By Robert A. Vella
I did some research for this post in order to help readers understand the evolving coronavirus pandemic now plaguing the world.
This infectious disease, technically known as COVID-19, is highly transmissible from person-to-person via respiratory inhalation of airborne droplets emitted by the coughing and sneezing of infected individuals. It is also transmissible via other means such as contacting contaminated surfaces and then touching one’s eyes, nose, or mouth. On average, an infected person will transmit the disease to 2.3 other people during the course of their illness. This transmission rate is higher than normal seasonal flu outbreaks in which infected persons transmit the disease to 1.3 others on average, and the fatality rate of COVID-19 is many times higher at 2-3% compared to just 0.1% for influenza (see: How does the new coronavirus compare with the flu?). Consequently, COVID-19 has the potential to spread through a population more quickly, infect more people, and cause many more deaths than ordinary flu viruses.
COVID-19 is also a more serious concern than both the SARS outbreak of 2002 in which 8,098 were infected and 774 died worldwide (a fatality rate near 9.6%), and the MERS outbreak of 2012 in which over 2,000 were infected and roughly 600 died worldwide (a fatality rate of about 30%).
So far, COVID-19 has infected over 85,000 and killed at least 2,900 globally according to the World Health Organization. However, WHO officials have been frustrated by the poor response to this pandemic by national governments – particularly by the Trump administration in the U.S. – which have been underreporting the number of cases for fear of political repercussions. Therefore, the actual number of infections and deaths is probably much higher.
The last time a similar global threat occurred was the influenza pandemic of 1918 which infected 500 million people around the world (approximately 27% of the human population) and killed a minimum of 40-50 million (a fatality rate from 8-10% to as high as 20%). However, the abnormally high transmission and fatality rates of that tragedy probably resulted from the densely-packed and unsanitary conditions of frontline infantrymen near the end of World War I which then spread the virus globally as the soldiers returned home. Additionally, medical treatments at the time were far less capable than today; so, it is very doubtful that COVID-19 could be as severe. Nevertheless, the current pandemic should not be underestimated. We should be fighting it with all necessary resources.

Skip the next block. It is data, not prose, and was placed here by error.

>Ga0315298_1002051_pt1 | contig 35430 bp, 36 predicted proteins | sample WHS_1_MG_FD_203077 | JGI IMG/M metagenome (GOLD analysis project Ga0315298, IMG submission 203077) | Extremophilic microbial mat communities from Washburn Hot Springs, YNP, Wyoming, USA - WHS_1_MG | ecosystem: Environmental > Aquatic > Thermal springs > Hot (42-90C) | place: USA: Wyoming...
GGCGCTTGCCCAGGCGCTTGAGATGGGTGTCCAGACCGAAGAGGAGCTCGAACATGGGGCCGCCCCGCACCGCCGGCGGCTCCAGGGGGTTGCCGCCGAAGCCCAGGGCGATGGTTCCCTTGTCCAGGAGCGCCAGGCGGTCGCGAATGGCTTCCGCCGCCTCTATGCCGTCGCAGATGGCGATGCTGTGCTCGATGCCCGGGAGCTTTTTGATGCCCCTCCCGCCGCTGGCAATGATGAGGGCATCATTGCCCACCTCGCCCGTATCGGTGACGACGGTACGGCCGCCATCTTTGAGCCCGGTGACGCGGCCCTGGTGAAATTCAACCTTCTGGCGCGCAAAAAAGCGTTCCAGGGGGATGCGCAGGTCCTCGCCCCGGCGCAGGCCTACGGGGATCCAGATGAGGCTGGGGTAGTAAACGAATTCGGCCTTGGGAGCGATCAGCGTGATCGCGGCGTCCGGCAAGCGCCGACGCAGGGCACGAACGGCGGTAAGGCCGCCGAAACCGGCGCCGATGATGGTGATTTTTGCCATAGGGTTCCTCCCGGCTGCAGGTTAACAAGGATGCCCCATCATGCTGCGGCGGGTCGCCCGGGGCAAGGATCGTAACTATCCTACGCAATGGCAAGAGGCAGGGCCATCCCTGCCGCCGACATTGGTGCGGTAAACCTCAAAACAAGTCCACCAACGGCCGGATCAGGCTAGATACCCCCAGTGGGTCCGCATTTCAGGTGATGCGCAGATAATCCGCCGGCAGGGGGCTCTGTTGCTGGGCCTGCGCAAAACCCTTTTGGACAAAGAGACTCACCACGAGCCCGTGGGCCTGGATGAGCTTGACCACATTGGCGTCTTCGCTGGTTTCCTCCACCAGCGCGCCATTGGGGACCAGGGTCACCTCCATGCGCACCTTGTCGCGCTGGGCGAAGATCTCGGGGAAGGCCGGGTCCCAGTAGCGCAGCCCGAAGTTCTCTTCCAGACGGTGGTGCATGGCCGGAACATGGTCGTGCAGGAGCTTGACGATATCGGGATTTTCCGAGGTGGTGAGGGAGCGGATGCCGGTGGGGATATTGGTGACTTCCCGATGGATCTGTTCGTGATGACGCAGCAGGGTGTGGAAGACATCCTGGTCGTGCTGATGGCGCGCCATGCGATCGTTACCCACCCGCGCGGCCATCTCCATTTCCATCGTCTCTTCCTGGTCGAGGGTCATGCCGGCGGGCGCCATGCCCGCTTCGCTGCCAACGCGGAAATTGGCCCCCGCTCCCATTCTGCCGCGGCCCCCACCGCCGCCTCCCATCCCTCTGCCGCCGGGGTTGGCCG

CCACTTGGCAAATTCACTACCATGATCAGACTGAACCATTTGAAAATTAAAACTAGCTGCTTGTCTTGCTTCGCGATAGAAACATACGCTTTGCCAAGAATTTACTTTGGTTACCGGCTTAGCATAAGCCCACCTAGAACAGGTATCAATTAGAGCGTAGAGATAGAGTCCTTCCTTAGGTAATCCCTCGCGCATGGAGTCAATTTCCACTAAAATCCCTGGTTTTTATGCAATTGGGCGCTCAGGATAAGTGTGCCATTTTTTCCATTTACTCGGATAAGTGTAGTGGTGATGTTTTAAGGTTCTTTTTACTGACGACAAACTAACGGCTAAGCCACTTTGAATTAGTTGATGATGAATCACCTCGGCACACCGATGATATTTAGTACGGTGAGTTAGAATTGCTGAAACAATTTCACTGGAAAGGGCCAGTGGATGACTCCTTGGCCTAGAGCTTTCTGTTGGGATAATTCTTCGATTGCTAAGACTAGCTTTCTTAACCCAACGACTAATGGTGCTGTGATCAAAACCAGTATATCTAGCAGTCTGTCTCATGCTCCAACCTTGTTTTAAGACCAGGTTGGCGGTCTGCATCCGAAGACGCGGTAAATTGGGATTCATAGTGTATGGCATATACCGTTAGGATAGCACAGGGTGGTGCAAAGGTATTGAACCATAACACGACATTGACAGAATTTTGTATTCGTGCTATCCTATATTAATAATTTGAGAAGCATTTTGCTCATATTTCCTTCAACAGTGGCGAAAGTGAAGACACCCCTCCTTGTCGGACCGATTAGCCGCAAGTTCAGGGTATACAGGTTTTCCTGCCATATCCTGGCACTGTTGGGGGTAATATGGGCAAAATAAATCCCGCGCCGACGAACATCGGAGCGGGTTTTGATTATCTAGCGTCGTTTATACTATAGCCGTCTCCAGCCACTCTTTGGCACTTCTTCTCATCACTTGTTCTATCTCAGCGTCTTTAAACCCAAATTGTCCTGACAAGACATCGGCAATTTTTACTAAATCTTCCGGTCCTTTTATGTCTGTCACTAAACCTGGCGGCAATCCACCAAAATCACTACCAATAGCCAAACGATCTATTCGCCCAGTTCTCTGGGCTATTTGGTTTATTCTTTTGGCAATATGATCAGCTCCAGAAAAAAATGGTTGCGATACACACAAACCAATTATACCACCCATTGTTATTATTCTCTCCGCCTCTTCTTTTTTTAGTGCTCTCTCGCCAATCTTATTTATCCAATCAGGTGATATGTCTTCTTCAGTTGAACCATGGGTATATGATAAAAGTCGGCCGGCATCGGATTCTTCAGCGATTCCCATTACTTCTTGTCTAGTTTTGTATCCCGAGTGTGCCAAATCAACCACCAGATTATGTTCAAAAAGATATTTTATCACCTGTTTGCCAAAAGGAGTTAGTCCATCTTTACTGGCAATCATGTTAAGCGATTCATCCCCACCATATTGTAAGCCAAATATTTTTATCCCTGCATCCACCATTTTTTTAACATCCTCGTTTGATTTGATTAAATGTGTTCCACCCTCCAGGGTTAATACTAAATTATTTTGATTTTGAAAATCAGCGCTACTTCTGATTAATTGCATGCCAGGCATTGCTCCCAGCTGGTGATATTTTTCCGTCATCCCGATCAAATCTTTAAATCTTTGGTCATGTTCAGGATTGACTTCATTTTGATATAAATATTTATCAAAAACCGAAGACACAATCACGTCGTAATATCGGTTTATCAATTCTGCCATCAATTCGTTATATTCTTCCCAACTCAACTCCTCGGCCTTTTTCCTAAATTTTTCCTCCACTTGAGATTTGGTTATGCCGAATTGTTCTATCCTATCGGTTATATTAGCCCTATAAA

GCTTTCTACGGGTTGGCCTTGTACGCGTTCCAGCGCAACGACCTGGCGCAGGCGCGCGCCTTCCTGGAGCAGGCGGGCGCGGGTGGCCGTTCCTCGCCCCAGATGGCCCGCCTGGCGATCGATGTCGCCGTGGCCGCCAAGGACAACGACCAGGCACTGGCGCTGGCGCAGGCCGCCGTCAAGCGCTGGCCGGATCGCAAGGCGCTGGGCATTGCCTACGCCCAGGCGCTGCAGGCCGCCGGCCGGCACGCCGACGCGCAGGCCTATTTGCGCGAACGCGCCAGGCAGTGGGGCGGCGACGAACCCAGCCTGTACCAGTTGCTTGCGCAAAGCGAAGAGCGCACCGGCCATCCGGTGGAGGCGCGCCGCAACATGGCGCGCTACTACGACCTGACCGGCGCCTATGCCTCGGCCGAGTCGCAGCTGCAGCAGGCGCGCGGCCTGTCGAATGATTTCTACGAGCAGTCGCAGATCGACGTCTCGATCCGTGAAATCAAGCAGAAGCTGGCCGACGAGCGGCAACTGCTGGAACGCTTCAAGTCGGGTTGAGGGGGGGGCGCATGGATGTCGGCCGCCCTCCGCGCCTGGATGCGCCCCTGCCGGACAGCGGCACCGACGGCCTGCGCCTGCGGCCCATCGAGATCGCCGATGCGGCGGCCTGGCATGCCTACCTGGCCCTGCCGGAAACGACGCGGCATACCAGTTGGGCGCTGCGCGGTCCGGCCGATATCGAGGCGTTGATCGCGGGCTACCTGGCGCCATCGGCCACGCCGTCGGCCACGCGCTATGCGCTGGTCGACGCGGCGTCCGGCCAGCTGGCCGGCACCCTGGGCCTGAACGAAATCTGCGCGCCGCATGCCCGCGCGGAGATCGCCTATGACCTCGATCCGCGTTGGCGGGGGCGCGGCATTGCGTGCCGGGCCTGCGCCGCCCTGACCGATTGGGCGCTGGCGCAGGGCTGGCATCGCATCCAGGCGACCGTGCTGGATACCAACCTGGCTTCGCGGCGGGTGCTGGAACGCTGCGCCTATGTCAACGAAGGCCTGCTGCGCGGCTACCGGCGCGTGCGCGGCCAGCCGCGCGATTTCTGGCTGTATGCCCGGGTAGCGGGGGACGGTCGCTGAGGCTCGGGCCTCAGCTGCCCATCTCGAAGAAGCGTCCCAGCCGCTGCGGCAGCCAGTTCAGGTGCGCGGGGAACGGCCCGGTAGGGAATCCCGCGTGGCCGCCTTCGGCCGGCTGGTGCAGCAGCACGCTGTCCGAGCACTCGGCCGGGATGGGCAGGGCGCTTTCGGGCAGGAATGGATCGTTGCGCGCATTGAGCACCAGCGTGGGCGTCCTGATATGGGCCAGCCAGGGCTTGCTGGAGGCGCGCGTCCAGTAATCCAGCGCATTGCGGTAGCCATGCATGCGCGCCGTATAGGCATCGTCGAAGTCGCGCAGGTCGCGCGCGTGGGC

Note: In previous posts this week on The Secular Jurist, I incorrectly stated “consecutive days” of steep declines in the stock market. In fact, that description should only apply to the results of Monday, Tuesday, Thursday, and Friday. Wednesday’s losses were actually quite modest.
Here are the coronavirus updates, plus today’s other news:
Three new confirmed or presumptive cases of the coronavirus illness COVID-19 contracted from an unknown source were reported Friday, bringing the total number of what could be “community spread” cases in the United States to four.
The patients from these four cases have no known travel history or exposure to someone who had traveled or been infected. Not all four have been confirmed by Centers for Disease Control and Prevention testing, but they tested positive locally.
New cases were reported in Washington state, Oregon and California on Friday. Earlier this week, a patient at a Sacramento hospital with no known source of infection was confirmed by CDC testing to have the illness.
Major companies are beginning to cancel conferences and travel plans within the United States due to the coronavirus, which analysts warn will have cascading impacts on the country’s hotels, airlines and convention centers.
International travel — particularly to Asia — has so far been the hardest-hit part of the industry, though analysts say that could soon change as fears of the coronavirus spread to Europe and North America. Hotels around the country have begun reporting a rise in group cancellations. Some air carriers, including Alaska Airlines and JetBlue Airways, are doing away with cancellation fees as jittery travelers rethink their plans.